5. Sign up for Equifax's free year of credit monitoring
Maurer at Forbes also cautions that consumers should:
6. Use credit cards for everything for the time being, instead of debit cards, so that it won't be your money that is stolen if you are hacked — let the credit card companies handle the fraud.
"This is advice that I've received first-hand from Frank Abagnale, the fraudster turned FBI consultant made famous by Leonardo DiCaprio in the movie Catch Me If You Can," Maurer writes. "We can trust him now. I'm pretty sure."
Additionally, from a legal standpoint, Forbes also suggests you:
7. File your taxes as early as possible this year.
"It's possible that the Equifax hackers will sit on Social Security numbers until tax filing season," says lawyer and contributor Rob Berger, of DoughRoller.net. "Then they'll try to use your tax information to file for a tax return in your name before you can. The best way to beat this tactic is to file your taxes as early as possible.
In order to be proactive about your personal information on other sites, the New York Post suggests that you:
8. Take an internet subscription inventory and make your account logins more secure.
"Just how many services (Netflix, Amazon, Spotify) do you have linked with your bank account or credit cards?" says Nicole Lyn Pesce of Money-ish. "Now is a good time to create a file of what services are linked to what financial accounts, and to make sure you have strong, separate passwords for each one."
9. Don't pay for services you could do for yourself for free.
Unlike most personal finance advice in the wake of the Equifax breach, stalwart financial powerhouse Barron's says caveat emptor when it comes to shelling out good money for credit monitoring services.
"Act quickly to make sure fraud hasn't already occurred under your name, but don't fall for services that charge you to do things you could handle yourself for free," warns Barron's Emily Bary.
10. Stay vigilant, because this hacked information could cause problems for years.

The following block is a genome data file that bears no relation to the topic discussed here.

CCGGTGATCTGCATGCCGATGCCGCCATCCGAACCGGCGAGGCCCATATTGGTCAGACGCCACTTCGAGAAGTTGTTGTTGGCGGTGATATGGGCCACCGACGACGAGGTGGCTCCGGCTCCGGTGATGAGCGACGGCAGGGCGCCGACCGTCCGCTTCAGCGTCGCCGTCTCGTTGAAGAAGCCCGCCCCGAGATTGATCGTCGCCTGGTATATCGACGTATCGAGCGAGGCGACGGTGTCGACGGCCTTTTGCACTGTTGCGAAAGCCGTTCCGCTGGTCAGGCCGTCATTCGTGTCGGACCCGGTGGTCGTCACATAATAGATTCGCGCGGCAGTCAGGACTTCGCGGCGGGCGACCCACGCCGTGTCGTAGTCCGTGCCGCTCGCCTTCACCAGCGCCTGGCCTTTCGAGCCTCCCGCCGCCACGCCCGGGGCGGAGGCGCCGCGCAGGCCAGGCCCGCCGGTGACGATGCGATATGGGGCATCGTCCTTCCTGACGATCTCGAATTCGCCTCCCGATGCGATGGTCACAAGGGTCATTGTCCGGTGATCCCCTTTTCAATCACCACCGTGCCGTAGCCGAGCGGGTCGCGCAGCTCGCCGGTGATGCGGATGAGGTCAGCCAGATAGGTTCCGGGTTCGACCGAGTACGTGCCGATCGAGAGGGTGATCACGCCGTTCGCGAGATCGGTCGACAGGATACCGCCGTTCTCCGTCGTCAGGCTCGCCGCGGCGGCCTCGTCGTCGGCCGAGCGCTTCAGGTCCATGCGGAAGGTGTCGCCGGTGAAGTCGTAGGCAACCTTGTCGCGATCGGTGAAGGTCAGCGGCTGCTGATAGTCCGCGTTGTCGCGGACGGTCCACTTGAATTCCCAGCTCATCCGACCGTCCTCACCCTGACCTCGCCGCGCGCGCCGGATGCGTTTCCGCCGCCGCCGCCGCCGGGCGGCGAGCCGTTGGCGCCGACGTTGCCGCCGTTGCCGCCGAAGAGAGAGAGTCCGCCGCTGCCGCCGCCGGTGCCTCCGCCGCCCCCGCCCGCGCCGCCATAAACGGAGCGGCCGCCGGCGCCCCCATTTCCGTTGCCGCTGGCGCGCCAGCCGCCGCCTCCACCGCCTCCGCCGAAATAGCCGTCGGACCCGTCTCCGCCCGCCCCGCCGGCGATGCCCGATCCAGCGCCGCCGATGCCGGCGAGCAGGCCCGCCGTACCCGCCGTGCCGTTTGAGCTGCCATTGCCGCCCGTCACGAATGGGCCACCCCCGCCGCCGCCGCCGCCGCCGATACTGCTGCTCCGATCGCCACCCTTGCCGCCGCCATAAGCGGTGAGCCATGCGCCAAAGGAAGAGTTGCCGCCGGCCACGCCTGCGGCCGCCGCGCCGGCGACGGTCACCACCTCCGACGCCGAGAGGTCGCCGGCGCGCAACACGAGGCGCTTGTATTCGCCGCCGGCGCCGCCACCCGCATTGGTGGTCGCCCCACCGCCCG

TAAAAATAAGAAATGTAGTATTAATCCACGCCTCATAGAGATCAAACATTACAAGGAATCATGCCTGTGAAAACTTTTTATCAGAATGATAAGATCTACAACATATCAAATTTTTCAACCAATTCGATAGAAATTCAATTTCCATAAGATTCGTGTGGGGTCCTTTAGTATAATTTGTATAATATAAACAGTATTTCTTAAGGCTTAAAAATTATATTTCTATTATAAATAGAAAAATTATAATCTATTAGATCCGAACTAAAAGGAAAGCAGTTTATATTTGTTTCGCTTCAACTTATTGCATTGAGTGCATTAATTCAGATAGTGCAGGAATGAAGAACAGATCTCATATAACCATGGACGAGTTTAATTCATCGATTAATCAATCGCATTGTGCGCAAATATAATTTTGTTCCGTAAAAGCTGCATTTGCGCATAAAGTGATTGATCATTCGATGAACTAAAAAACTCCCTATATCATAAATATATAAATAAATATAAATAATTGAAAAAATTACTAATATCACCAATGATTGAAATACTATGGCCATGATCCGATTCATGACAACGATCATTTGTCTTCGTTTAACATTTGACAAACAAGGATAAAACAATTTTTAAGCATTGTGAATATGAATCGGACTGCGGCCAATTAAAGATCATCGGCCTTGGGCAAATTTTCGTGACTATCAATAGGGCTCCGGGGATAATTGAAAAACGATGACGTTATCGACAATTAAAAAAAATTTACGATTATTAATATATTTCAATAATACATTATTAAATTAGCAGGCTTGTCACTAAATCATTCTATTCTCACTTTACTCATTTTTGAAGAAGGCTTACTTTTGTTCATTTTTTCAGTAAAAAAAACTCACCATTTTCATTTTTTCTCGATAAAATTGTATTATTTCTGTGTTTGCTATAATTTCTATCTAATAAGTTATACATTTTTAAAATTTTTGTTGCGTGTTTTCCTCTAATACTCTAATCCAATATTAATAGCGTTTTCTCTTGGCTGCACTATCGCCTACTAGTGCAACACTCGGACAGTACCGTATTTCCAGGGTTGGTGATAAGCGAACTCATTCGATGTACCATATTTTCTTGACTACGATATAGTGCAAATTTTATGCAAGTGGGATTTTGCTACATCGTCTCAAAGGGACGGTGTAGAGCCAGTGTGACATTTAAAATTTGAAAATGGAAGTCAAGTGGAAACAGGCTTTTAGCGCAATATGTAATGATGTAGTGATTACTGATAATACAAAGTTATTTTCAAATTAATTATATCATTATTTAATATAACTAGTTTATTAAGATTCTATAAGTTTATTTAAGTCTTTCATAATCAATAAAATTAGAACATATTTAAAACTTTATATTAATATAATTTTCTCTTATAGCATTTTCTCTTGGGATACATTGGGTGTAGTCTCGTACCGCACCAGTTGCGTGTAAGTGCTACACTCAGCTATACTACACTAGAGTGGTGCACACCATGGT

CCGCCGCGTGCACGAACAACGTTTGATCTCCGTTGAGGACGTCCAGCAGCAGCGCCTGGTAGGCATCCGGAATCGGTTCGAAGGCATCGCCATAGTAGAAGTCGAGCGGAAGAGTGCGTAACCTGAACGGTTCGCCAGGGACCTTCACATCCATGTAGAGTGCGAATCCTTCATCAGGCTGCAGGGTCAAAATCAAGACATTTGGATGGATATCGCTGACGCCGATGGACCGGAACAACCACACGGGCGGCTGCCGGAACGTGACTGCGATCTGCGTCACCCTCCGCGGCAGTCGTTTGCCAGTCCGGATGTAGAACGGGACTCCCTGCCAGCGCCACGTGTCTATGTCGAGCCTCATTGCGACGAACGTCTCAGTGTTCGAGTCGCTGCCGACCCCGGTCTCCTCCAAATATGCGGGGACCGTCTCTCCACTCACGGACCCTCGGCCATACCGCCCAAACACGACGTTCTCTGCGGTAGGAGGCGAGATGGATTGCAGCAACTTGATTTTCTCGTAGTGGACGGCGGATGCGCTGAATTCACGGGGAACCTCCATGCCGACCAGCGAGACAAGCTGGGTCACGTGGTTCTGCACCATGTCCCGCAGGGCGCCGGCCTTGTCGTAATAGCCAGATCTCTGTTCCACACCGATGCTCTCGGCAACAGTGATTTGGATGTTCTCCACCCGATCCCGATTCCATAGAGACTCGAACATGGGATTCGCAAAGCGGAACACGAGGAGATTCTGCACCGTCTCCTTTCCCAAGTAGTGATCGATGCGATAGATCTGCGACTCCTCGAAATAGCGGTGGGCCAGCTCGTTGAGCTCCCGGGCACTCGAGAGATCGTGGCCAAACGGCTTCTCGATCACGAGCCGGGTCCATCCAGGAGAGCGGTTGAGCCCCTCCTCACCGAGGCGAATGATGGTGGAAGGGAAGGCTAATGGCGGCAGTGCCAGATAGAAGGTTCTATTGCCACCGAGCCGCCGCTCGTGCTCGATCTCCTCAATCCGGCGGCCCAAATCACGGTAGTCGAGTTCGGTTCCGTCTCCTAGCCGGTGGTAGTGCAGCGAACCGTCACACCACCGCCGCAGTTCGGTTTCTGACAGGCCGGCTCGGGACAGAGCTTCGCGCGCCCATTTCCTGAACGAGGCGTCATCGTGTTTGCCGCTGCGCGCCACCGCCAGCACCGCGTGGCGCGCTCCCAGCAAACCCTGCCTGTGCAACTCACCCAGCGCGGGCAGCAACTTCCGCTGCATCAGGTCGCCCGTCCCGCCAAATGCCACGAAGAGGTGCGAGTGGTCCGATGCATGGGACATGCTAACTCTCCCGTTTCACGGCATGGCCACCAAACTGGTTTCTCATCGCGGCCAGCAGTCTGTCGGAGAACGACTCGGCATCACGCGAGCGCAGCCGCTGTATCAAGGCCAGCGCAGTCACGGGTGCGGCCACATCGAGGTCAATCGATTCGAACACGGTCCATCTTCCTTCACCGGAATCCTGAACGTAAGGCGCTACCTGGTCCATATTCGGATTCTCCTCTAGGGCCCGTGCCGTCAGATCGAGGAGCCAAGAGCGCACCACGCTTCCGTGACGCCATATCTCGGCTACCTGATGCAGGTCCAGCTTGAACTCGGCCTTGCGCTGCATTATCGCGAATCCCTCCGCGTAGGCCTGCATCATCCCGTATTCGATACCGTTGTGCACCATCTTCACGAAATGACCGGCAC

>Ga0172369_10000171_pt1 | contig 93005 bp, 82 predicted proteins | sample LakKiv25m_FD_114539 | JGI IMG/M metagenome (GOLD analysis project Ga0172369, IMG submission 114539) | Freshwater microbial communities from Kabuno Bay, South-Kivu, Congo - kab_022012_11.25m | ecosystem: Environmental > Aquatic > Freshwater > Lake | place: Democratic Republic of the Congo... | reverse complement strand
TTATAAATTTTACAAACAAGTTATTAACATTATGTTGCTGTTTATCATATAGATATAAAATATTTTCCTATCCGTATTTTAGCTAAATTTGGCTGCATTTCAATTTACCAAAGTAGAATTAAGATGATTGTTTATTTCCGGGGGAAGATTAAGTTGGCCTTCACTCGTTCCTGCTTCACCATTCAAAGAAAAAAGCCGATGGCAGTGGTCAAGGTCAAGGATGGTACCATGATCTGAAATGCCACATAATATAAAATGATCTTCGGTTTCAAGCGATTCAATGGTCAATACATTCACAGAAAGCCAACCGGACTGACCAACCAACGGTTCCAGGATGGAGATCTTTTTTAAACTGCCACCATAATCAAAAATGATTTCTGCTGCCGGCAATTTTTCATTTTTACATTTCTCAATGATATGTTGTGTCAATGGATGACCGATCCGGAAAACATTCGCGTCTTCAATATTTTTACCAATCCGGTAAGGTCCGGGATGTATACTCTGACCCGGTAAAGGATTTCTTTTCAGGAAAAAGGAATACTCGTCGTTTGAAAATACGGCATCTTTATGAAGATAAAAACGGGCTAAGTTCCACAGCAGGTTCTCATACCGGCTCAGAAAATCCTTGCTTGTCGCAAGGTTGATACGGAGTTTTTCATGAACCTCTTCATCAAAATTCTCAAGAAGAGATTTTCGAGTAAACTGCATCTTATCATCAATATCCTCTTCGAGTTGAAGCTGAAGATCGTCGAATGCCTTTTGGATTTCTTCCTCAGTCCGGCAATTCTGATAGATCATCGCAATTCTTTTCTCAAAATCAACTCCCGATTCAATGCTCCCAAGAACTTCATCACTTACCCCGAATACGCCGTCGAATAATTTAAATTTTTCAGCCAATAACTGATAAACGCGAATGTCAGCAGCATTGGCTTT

Editors at Wired warn that attackers may have better luck abusing the leaked data in earnest after Equifax's first year of free credit monitoring is over, when many potential victims lose free monitoring.
"When this type of stuff happens, it's like oh, crap," Alex McGeorge, the head of threat intelligence at the security firm Immunity, told Wired. "Your Social Security number doesn't change, so this data is going to get resold on the black market and hold its value for a while."
11. Contact your representatives to voice your concerns about the need for tighter cyber protections.
Popular personal finance blog Wisebread suggests using this news as an opportunity to check in with your state and federal legislators and voice concerns about the growing need to keep our personal information safe from criminals and foreign threats.
"With cyber hacking becoming an increasingly bigger concern for anyone who uses loans, credit cards, and online banking, it's important to get our country's digital infrastructure up-to-date so consumers can remain protected as hacking incidents get more sophisticated," says contributing editor Amy Lu.
12. If you're feeling overwhelmed, "phone a friend" in the form of hiring vetted services.
The personal finance experts at Learnvest have a great list of suggested resources for specific, vetted credit check and credit monitoring services — with links.